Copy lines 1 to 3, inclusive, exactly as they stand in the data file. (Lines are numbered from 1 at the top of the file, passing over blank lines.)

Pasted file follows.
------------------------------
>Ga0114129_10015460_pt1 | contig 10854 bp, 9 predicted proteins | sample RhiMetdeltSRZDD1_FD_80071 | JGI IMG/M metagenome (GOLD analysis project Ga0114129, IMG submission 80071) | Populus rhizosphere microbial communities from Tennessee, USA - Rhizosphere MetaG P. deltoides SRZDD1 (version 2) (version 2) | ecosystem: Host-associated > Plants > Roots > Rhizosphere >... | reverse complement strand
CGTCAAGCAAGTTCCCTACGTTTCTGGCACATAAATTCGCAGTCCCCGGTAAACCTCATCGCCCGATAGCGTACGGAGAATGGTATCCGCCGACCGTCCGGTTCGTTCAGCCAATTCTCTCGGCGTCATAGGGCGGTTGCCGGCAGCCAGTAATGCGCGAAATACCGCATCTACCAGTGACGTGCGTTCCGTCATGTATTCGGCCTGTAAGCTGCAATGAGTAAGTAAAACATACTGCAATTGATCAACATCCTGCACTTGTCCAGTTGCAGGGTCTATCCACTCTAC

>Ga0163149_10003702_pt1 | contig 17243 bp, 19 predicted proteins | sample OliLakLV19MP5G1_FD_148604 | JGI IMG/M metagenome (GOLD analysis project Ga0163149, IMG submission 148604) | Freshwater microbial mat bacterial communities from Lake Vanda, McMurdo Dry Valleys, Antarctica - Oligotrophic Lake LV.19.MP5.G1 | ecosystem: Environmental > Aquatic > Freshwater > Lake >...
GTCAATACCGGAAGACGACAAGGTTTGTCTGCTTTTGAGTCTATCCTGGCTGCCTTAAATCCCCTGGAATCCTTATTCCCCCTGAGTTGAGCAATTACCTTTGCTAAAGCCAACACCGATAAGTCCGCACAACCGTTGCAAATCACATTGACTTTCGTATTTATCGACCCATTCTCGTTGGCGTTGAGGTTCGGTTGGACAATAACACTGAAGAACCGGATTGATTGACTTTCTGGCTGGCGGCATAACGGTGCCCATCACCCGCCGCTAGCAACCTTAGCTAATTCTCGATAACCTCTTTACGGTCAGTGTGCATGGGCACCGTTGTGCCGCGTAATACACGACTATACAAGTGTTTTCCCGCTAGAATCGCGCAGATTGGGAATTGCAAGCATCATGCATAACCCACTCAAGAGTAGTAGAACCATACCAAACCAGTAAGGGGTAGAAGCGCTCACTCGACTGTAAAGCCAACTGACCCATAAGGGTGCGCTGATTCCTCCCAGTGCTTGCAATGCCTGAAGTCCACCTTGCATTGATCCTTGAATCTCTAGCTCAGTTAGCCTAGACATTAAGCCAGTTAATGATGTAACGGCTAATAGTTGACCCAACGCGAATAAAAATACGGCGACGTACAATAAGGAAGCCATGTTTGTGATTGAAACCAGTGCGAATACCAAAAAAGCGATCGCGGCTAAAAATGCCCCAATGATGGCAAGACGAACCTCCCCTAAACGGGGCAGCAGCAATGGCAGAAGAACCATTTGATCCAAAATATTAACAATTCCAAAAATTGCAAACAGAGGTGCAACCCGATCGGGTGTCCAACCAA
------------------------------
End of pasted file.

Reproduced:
>Ga0114129_10015460_pt1 | contig 10854 bp, 9 predicted proteins | sample RhiMetdeltSRZDD1_FD_80071 | JGI IMG/M metagenome (GOLD analysis project Ga0114129, IMG submission 80071) | Populus rhizosphere microbial communities from Tennessee, USA - Rhizosphere MetaG P. deltoides SRZDD1 (version 2) (version 2) | ecosystem: Host-associated > Plants > Roots > Rhizosphere >... | reverse complement strand
CGTCAAGCAAGTTCCCTACGTTTCTGGCACATAAATTCGCAGTCCCCGGTAAACCTCATCGCCCGATAGCGTACGGAGAATGGTATCCGCCGACCGTCCGGTTCGTTCAGCCAATTCTCTCGGCGTCATAGGGCGGTTGCCGGCAGCCAGTAATGCGCGAAATACCGCATCTACCAGTGACGTGCGTTCCGTCATGTATTCGGCCTGTAAGCTGCAATGAGTAAGTAAAACATACTGCAATTGATCAACATCCTGCACTTGTCCAGTTGCAGGGTCTATCCACTCTAC

>Ga0163149_10003702_pt1 | contig 17243 bp, 19 predicted proteins | sample OliLakLV19MP5G1_FD_148604 | JGI IMG/M metagenome (GOLD analysis project Ga0163149, IMG submission 148604) | Freshwater microbial mat bacterial communities from Lake Vanda, McMurdo Dry Valleys, Antarctica - Oligotrophic Lake LV.19.MP5.G1 | ecosystem: Environmental > Aquatic > Freshwater > Lake >...